profloater
2014-Mar-11, 03:45 PM
Using Giga pascals the stiffness of steel is around 200 while CRP is around 30 to 50 rising to 180 when all the fibres are along the grain. Now I see very high values for carbon nanotubes like 1000 but I have questions about the way this is calculated, these exotics are single atomic layers and the value used for the thickness is not , I maintain, comparible with conventional cross section areas. When you divide by density Carbon will win, which is why we see it used when weight is important.

Squink
2014-Mar-11, 04:17 PM
Rolls Royce tried to replace metal turbine blades with carbon fibre composites, it bankrupted the company is 1972 IIRC.

The situation deteriorated further when in May 1970 the new Hyfil (a Carbon (fiber) composite) fan stage, after passing every other test, shattered into pieces when a chicken was fired into it at high speed.[8] Rolls had been developing a titanium blade as an insurance against difficulties with Hyfil, but this meant extra cost and more weight.Rolls-Royce RB211 (http://en.wikipedia.org/wiki/Rolls-Royce_RB211)

Looks like graphene is currently being touted for wind turbines, but I don't see anything on jet engines yet.

Van Rijn
2014-Mar-11, 06:50 PM
The Lockheed-Martin X-33 (http://en.wikipedia.org/wiki/Lockheed_Martin_X-33) spaceplane failed because of their inability to construct the oddly shaped composite fuel/oxidizer tanks. The technology is continually advancing and they might have better luck if they tried to do it today.


I was going to mention that one. X-33 was to be a single stage to orbit spacecraft, so it was important to have light tanks, and the odd shape also was to help minimize weight in that design. The real problem was with the hydrogen tank. Hydrogen can leak through very small holes. The tank would work fine holding the fuel until it was warmed back up. The hydrogen was getting between fibers, and when it warmed up it expanded and destroyed the tank wall.

There's a light aluminum-lithium alloy that has turned out to be very good for tanks. It was used in the ET for later Shuttle flights, and on the Falcon and probably other rockets today.

Trebuchet
2014-Mar-11, 07:12 PM
Rolls Royce tried to replace metal turbine blades with carbon fibre composites, it bankrupted the company is 1972 IIRC. That should be fan blades, not turbines. Turbine blades are hot. </nitpick>
Interestingly, the latest edition of Aviation Week magazine has an article about RR developing composite fans for their next generation of engines. Their competitor, GE, is already using composite fan blades on the GEnx engine for the Boeing 787 and 747-8.

profloater
2014-Mar-11, 07:20 PM
yes you are right it was compressor blades, sorry to be inaccurate. Creep however is a often ignored problem, just as fatigue was before the crashes.

profloater
2014-Mar-11, 07:23 PM
Rolls-Royce RB211 (http://en.wikipedia.org/wiki/Rolls-Royce_RB211)

Looks like graphene is currently being touted for wind turbines, but I don't see anything on jet engines yet.I was in BAC at the time and there was a disastrous chicken firing test where the chicken was not defrosted from frozen.! It wrecked a whole engine. defrosted chickens would not damage the Olympus engine normally.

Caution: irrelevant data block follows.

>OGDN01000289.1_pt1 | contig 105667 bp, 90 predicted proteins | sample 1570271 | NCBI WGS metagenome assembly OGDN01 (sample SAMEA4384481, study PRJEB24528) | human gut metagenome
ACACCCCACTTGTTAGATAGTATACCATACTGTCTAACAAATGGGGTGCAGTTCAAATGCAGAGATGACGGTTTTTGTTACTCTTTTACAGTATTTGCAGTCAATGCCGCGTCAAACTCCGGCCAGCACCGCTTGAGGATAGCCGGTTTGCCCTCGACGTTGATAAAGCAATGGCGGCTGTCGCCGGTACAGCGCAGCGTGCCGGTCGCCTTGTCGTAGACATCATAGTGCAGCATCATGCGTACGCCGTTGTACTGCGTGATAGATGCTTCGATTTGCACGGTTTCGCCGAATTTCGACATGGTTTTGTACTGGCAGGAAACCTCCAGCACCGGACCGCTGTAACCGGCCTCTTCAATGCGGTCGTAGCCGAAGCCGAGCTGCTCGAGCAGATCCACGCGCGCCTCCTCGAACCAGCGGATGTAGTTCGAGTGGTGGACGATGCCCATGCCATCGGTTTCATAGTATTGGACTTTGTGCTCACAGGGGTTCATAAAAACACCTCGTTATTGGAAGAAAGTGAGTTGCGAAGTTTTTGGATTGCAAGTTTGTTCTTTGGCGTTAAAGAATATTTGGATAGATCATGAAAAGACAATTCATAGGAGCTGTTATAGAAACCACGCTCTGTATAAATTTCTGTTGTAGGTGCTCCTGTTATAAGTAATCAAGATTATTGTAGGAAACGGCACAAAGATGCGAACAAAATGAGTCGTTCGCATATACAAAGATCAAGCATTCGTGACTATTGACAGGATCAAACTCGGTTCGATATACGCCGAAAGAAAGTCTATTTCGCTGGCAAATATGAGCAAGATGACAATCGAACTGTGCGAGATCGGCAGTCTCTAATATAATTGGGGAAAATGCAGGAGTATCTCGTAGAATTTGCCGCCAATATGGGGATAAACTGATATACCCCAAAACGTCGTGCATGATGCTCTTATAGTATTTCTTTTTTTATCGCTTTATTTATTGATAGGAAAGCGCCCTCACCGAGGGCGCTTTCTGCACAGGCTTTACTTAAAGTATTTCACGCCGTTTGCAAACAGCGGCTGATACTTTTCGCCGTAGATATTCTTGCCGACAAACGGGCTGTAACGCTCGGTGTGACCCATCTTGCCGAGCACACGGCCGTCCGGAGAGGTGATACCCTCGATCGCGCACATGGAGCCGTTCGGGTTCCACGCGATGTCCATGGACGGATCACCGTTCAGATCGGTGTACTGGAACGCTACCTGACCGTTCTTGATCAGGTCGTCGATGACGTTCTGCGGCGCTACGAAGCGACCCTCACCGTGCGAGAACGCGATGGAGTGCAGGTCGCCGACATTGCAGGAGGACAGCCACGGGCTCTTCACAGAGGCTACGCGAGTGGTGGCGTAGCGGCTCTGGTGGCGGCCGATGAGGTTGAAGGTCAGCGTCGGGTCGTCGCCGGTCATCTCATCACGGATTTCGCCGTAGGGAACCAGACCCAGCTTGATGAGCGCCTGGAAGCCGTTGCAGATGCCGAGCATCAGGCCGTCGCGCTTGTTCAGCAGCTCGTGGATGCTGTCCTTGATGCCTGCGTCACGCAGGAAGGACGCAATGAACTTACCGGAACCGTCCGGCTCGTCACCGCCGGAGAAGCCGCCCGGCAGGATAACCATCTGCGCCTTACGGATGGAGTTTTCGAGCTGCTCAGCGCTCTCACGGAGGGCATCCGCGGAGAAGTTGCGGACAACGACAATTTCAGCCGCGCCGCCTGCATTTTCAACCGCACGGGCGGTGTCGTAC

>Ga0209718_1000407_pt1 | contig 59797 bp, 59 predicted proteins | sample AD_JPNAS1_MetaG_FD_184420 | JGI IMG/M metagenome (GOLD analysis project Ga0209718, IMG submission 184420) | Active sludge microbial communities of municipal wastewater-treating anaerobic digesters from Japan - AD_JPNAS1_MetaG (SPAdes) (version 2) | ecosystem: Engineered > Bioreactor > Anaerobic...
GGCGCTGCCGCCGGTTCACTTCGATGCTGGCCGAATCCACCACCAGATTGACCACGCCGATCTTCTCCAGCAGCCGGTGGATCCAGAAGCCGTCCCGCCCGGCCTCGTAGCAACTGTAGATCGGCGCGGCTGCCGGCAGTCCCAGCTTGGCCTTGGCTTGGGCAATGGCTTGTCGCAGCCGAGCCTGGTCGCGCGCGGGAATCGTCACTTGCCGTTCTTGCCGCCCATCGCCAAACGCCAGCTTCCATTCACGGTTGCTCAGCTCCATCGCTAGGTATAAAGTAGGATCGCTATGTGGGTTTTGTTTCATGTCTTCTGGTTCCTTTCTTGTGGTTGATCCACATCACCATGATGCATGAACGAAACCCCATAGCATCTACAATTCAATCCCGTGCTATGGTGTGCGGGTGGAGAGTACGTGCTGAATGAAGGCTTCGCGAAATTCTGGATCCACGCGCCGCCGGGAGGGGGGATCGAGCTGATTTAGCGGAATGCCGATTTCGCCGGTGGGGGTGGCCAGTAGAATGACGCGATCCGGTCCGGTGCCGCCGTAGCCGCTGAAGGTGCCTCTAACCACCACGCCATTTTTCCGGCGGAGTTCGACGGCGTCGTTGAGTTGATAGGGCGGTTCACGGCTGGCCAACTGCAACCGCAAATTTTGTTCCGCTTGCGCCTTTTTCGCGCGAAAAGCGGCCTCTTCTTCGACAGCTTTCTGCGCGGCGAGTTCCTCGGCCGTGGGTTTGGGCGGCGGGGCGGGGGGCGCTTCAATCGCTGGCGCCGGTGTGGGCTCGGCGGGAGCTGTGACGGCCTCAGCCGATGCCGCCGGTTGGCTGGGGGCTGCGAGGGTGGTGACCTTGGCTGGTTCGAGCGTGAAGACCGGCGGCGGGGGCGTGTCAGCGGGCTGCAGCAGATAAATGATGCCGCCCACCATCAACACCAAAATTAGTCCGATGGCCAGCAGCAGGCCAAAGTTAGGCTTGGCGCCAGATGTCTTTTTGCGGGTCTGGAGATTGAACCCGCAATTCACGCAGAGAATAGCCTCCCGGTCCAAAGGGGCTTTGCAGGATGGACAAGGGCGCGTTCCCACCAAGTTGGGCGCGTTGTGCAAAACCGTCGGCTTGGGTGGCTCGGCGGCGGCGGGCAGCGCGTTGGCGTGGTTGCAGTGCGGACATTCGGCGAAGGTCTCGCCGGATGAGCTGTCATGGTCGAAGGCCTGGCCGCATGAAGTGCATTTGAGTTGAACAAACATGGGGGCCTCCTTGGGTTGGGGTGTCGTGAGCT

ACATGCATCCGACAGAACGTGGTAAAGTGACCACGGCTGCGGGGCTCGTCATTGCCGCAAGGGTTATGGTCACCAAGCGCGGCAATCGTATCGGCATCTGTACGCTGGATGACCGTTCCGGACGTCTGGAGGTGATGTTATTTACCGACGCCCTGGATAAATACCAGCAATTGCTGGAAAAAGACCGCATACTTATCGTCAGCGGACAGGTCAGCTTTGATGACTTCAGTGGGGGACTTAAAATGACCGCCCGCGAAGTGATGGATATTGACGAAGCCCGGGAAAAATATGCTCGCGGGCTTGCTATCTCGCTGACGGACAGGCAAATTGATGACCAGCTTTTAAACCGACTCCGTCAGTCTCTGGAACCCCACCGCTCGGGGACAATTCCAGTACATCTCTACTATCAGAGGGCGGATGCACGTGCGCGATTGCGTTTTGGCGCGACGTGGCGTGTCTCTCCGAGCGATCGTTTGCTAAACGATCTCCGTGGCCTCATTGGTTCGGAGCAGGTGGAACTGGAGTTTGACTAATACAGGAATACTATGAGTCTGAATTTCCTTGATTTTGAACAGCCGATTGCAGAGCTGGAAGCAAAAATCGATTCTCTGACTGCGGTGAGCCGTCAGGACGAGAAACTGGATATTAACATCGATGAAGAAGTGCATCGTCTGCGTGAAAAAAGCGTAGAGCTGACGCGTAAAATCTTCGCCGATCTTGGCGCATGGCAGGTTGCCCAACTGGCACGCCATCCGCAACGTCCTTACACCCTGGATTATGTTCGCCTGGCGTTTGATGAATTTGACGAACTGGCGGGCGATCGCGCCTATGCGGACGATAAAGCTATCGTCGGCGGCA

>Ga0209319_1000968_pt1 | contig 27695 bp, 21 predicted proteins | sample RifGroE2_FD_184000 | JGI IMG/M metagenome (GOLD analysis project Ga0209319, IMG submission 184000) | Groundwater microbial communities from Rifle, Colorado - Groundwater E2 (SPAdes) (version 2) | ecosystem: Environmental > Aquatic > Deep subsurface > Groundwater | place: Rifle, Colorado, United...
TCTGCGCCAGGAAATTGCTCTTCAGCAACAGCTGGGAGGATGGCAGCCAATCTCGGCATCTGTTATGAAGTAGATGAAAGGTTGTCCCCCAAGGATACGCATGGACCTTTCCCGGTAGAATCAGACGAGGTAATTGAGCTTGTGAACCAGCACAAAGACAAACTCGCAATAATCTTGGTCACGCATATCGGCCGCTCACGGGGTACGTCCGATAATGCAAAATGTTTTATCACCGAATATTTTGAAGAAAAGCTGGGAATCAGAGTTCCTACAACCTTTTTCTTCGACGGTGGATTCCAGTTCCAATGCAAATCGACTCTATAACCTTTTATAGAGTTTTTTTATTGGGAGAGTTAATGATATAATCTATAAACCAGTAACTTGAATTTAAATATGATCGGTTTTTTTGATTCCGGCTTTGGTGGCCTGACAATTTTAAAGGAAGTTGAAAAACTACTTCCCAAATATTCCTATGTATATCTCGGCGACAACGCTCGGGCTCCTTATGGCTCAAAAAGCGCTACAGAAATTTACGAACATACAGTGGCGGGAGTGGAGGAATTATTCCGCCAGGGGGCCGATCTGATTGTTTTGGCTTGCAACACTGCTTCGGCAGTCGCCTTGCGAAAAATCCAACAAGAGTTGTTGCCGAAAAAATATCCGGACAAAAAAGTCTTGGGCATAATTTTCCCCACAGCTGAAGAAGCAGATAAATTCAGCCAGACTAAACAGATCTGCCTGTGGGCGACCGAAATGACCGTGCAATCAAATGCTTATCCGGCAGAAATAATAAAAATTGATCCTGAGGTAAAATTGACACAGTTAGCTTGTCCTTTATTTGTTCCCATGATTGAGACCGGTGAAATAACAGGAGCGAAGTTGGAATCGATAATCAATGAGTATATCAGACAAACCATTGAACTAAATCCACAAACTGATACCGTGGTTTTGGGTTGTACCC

profloater
2014-Mar-11, 07:26 PM
I was going to mention that one. X-33 was to be a single stage to orbit spacecraft, so it was important to have light tanks, and the odd shape also was to help minimize weight in that design. The real problem was with the hydrogen tank. Hydrogen can leak through very small holes. The tank would work fine holding the fuel until it was warmed back up. The hydrogen was getting between fibers, and when it warmed up it expanded and destroyed the tank wall.

There's a light aluminum-lithium alloy that has turned out to be very good for tanks. It was used in the ET for later Shuttle flights, and on the Falcon and probably other rockets today.

Interesting that we knew in 1970 that GRP etc was porous to hydrogen and Helium and aluminium foil was the preferred method. Indeed water molecules will pass through grp and crp, to hold vacuum you need glass or metal skins.

Garrison
2014-Mar-11, 08:22 PM
I was going to mention that one. X-33 was to be a single stage to orbit spacecraft, so it was important to have light tanks, and the odd shape also was to help minimize weight in that design. The real problem was with the hydrogen tank. Hydrogen can leak through very small holes. The tank would work fine holding the fuel until it was warmed back up. The hydrogen was getting between fibers, and when it warmed up it expanded and destroyed the tank wall.

There's a light aluminum-lithium alloy that has turned out to be very good for tanks. It was used in the ET for later Shuttle flights, and on the Falcon and probably other rockets today.

According to the Wikipedia entry on the X-33 they did crack the problem a couple of years later:


On September 7, 2004, Northrop Grumman and NASA engineers unveiled a liquid hydrogen tank made of carbon fiber composite material that had demonstrated the ability for repeated fuelings and simulated launch cycles. Northrop Grumman concluded that these successful tests have enabled the development and refinement of new manufacturing processes that will allow the company to build large composite tanks without an autoclave; and design and engineering development of conformal fuel tanks appropriate for use on a single-stage-to-orbit vehicle

cjl
2014-Mar-11, 08:58 PM